On the Symbiotic Nature of Writing

Words and Photos by Alexis Gresh

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I always thought I loved reading. I was enamored with good writing in any form. Books. Essays. Poetry. Letters. The local paper of a city I've just arrived in and have no clue about. Any collection of carefully curated words that could introduce new ideas that would edify or entertain or excite me in some way. There are a thousand cliches about what books can do for us, and every one of them is painfully relatable to me. But good writing is undeniably powerful.

Writing and reading are intimate activities. They both happen typically in solitude, wherever we feel we have enough privacy to unabashedly open our minds and be candid about our observations, opinions, beliefs, and imaginations.

It wasn't until recently, a million stories and ideas in, that I identified that the power of good writing is a product of its symbiotic nature. The power comes from human connection. There's an inexplicable relationship between the writer and the reader. It's always so interesting to me how soft my heart can be for a writer once I've read them. Or, conversely, how acutely a written word can strike me to fear or anger. It's because writing and reading are intimate activities. They both happen typically in solitude, wherever we feel we have enough privacy to unabashedly open our minds and be candid about our observations, opinions, beliefs, and imaginations. It's only in that open-minded solitude where we are our most honest, our cleverest, our most poignant, and above all most beautiful versions of ourselves. And by assuming the position of a writer or reader and allowing ourselves to be vulnerable, we become our most relatable. That's why we can begin to feel for a writer. We connect with them through some witchcraft-like word cathexis. We invest our emotions in their words.

And so I learned that I loved writers. Because the writers of the world are the ones who are willing to stand on a platform with their minds open, thoughts bared to the public. Some have the power to gather an audience that will turn their platform to podium or a pulpit or a stage. The rest find that they've stepped onto a scaffold. But that's the risk that comes with writing. You have to hope that your ideas can flicker into enough passion to ignite your boldness to open yourself to a connection that might make some sort of difference. I think that's one of the most beautiful qualities of writing--the influence it can have. But it can only influence if you take the risk of stepping up to the platform. Imagine if Maya Angelou had taken Emily Dickinson's approach of sharing her work-- only 14 of Dickinson's poems were shared publicly during her lifetime. The rest remained hidden in desk drawers and journals until her sister found them and published them four years after her death. Angelou's opposite approach of using her art to speak out against injustice sent shock waves through culture. In 2013 she told the Associated Press “I’ve seen many things, I’ve learnt many things, I’ve certainly been exposed to many things and I’ve learnt something: I owe it to you to tell you.”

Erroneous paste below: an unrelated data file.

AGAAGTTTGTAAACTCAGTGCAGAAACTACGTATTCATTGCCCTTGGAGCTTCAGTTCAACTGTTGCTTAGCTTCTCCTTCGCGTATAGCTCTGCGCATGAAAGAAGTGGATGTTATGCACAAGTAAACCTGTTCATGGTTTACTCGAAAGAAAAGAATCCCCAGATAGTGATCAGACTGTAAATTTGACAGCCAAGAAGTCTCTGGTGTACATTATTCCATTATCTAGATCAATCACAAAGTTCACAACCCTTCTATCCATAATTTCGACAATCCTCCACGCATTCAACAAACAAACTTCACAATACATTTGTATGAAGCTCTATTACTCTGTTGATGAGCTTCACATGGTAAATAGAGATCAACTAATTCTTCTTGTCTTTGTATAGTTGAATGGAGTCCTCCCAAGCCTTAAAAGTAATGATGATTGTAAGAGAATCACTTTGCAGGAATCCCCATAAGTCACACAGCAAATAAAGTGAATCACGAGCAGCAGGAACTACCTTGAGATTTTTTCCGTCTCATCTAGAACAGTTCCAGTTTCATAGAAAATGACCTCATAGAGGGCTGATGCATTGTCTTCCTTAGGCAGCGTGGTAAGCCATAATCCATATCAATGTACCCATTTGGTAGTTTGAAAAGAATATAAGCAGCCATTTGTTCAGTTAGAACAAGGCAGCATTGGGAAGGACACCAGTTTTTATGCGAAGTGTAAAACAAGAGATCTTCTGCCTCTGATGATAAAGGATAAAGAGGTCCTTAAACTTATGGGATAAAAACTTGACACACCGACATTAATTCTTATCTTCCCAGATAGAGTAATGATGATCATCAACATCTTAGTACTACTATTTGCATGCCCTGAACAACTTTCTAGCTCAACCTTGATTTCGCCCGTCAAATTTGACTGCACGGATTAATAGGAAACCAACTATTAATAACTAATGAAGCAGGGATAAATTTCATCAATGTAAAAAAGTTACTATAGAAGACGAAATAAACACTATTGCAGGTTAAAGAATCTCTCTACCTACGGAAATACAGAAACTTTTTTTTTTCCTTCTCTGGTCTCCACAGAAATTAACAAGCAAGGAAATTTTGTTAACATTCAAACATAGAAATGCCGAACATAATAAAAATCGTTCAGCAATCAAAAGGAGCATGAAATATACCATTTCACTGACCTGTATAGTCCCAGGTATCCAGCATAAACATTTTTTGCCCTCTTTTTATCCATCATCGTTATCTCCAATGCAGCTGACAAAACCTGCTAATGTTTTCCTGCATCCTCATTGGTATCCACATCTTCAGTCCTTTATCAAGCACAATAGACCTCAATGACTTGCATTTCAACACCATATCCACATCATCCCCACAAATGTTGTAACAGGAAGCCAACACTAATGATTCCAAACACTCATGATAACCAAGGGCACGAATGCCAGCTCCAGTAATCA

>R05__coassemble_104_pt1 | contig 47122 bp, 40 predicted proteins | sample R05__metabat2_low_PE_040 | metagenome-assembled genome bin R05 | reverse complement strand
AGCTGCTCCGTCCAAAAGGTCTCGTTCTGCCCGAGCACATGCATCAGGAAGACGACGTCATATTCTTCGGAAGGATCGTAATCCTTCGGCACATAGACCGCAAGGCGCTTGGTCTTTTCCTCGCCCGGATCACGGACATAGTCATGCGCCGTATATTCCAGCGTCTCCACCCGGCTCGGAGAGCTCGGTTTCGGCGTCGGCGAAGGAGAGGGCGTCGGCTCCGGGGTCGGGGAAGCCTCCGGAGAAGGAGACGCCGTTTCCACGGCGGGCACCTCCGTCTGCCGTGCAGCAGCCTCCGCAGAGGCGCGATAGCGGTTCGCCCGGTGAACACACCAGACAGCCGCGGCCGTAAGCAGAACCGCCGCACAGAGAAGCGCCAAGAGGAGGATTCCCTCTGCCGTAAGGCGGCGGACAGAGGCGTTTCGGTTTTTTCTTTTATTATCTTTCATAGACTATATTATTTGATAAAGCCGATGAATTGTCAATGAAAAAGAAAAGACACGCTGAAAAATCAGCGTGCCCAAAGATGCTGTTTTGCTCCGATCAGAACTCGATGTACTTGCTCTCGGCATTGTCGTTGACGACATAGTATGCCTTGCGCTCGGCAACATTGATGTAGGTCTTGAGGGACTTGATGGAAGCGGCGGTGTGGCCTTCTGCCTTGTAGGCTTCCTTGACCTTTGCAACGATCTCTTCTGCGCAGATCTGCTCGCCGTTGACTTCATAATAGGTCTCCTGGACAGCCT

I’ve seen many things, I’ve learnt many things, I’ve certainly been exposed to many things and I’ve learnt something: I owe it to you to tell you.
— Maya Angelou

After writing and reading, spending countless hours with author after author who I'll never meet but who has had a strong influence on me nonetheless, and finally realizing that I have some sort of bizarre metaphysical relationship with them, I decided to experiment with the symbiotic nature of writing. I started writing more letters. I started sharing my ideas on paper. I created this platform for the people I meet who inspire me to write theirs.  I want to try and pull the connection a little closer by forming that writer-reader relationship with my peers. I want to share my writing. I want to read yours. After all, any of my peers could be one of my favorite writers. I'm not saying that we're the next Maya Angelou or Emily Dickinson, but even without a crown of literary nobility we could fall somewhere in the middle of their spectrum of publishing their work. Because my peers (though they have entirely different lenses on life, leading them to unfamiliar observations, opinions, beliefs, and imaginations than I have) may be able to communicate their different observations to me more simply than anyone else. By sharing our open-minded solitude, my peers and I could connect, inspire, and edify one another more deeply, if we're willing to stand on the platform together.